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The Book of Three
A lot or a little?
The parents' guide to what's in this book.
What parents need to know
- Parents say
- Kids say
What's the story?
A youth impatient to escape his sheltered, uneventful life becomes embroiled in a conflict between the forces of good and evil. Taran, jokingly called an assistant pig-keeper for his role in caring for a magical sow at the farm of the enchanter Dallben, is one of the most appealing of heroes, and all too human in his shortcomings.
Is it any good?
Taran, Assistant Pig-Keeper, is one of the great heroes of literature for older children. Impatient, hot-tempered, and clumsy, he is much more accessible than mighty warriors such as his idol, Gwydion, although that character also appeals because of his kindness and humility. Taran possesses another quality common to the best young characters: He may fall far short of his aspirations, but in recognizing his flaws he is able in some measure to overcome them.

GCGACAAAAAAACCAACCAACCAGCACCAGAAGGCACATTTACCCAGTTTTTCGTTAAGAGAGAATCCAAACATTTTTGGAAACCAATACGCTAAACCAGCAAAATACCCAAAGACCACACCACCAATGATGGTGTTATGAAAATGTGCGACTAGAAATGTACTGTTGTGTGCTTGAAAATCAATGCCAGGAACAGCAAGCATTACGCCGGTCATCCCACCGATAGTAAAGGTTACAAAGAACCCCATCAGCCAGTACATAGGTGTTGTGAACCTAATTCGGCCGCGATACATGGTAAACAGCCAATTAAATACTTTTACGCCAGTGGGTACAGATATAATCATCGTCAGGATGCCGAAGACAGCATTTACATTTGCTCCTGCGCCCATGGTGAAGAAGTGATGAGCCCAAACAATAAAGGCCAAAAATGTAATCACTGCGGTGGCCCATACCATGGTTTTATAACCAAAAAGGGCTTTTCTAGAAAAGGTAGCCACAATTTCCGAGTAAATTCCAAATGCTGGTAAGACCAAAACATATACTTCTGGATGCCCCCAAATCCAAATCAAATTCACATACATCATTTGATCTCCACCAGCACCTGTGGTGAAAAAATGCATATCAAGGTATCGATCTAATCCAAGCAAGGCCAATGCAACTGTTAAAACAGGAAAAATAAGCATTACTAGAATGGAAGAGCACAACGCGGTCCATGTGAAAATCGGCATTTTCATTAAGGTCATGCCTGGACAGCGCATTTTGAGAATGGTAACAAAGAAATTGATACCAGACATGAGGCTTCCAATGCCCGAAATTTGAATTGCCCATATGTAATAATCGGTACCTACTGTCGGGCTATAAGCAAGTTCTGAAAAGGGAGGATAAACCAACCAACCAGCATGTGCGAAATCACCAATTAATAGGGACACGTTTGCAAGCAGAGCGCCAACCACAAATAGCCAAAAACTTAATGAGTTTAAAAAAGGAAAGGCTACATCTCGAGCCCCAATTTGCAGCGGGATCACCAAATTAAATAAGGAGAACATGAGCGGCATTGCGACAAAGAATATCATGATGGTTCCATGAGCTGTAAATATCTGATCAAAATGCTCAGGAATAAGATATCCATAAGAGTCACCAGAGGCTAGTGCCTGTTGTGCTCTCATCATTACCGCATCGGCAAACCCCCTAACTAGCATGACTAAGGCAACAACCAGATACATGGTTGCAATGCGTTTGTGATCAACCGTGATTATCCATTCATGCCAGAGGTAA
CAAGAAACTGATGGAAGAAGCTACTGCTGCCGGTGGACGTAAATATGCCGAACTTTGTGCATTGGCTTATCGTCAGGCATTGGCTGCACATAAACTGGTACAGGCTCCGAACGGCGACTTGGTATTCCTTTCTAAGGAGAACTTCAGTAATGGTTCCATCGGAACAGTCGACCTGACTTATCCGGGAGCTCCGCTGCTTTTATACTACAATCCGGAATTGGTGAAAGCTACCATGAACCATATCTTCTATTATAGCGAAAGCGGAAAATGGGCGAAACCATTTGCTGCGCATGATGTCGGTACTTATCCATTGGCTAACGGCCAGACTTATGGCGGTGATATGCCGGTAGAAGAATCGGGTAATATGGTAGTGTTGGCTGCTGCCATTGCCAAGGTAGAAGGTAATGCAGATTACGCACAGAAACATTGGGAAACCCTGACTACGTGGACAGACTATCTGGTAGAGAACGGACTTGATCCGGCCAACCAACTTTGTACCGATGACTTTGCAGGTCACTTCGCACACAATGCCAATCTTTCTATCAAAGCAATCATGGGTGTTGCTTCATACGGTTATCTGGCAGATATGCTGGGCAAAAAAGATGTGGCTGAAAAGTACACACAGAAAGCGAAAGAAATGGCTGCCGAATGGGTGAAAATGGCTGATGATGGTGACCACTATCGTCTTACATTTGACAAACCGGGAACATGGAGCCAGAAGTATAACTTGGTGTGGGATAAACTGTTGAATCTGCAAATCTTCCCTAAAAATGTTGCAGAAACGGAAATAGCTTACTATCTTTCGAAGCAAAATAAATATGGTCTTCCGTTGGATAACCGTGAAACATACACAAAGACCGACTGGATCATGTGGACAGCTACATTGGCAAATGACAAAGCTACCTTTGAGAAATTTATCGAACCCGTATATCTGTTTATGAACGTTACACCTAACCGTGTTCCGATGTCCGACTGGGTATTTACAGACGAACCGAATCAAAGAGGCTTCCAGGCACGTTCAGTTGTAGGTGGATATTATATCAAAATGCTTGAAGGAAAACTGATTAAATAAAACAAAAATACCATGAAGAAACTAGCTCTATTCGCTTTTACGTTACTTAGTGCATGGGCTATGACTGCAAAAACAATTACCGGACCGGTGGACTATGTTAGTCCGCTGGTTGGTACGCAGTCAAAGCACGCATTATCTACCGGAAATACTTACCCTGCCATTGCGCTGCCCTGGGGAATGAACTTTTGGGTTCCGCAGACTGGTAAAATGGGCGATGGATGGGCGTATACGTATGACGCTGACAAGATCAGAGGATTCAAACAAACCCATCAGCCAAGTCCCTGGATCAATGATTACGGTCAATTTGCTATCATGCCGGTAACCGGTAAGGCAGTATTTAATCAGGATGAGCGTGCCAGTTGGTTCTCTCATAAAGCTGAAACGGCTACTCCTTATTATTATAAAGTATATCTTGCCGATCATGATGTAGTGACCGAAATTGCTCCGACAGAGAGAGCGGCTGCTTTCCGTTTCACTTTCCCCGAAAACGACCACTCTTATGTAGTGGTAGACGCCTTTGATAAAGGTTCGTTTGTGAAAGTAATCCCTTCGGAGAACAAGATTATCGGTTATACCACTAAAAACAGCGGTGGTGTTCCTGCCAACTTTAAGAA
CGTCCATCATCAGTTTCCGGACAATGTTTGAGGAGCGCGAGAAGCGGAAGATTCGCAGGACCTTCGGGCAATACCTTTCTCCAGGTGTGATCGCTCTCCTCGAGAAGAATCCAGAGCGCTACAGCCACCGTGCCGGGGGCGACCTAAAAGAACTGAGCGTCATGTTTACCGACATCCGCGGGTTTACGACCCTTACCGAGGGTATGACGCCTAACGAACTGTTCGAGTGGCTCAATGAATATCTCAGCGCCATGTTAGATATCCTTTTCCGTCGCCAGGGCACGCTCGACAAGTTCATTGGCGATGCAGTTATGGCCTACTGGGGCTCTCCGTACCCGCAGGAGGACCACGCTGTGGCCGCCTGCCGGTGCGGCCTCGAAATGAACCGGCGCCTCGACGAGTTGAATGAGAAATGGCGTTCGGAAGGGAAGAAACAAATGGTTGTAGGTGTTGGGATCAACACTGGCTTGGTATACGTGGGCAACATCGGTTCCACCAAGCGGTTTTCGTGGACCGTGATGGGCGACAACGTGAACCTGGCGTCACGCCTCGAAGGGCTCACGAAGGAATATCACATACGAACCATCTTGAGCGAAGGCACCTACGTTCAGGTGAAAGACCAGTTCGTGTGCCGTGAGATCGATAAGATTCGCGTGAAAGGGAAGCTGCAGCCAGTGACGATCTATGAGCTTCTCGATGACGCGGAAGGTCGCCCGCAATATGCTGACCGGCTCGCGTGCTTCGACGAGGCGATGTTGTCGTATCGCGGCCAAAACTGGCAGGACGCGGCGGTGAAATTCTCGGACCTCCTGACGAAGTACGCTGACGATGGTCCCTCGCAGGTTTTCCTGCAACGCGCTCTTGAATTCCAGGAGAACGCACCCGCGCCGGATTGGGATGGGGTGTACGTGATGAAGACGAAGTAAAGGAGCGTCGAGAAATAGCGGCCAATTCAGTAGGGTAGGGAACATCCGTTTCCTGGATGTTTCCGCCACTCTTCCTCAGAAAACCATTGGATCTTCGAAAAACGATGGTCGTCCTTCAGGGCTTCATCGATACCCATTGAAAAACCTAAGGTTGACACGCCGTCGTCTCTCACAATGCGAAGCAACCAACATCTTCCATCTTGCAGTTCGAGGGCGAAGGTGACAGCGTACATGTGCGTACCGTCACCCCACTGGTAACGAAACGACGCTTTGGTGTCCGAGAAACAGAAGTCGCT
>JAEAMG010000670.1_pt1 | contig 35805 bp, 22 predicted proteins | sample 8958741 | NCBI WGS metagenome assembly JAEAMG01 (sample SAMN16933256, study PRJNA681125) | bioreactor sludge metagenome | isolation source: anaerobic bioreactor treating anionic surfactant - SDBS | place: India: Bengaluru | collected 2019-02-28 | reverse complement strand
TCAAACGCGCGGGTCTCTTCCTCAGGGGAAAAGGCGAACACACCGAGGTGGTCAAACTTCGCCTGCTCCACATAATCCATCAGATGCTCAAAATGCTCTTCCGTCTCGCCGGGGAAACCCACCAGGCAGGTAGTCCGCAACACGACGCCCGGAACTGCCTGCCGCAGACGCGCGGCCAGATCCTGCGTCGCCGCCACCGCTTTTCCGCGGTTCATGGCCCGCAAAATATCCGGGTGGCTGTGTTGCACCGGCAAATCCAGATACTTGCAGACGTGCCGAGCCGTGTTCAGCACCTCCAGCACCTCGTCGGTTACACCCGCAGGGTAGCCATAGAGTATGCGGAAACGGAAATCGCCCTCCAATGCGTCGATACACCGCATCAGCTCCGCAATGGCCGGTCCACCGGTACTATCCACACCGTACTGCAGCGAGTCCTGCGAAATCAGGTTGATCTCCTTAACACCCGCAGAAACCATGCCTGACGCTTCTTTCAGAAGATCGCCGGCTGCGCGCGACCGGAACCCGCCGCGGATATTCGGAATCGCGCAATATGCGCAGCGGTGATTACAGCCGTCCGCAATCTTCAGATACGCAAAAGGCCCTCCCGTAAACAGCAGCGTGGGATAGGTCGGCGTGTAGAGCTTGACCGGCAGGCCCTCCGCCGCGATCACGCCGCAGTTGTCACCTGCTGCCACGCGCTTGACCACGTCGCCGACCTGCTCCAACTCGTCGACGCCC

Once he leaves the comfort of home, Taran suspects everyone he meets. But he comes to recognize that each one of his companions would give his or her own life for the others, and that he would do the same for any of them. The other characters, too, are engaging: the charmingly exasperating Eilonwy ("I hate crying; it makes my nose feel like a melted icicle!"), the truth-stretching Flfewddur Fflam, and the hairball-like but devoted Gurgi.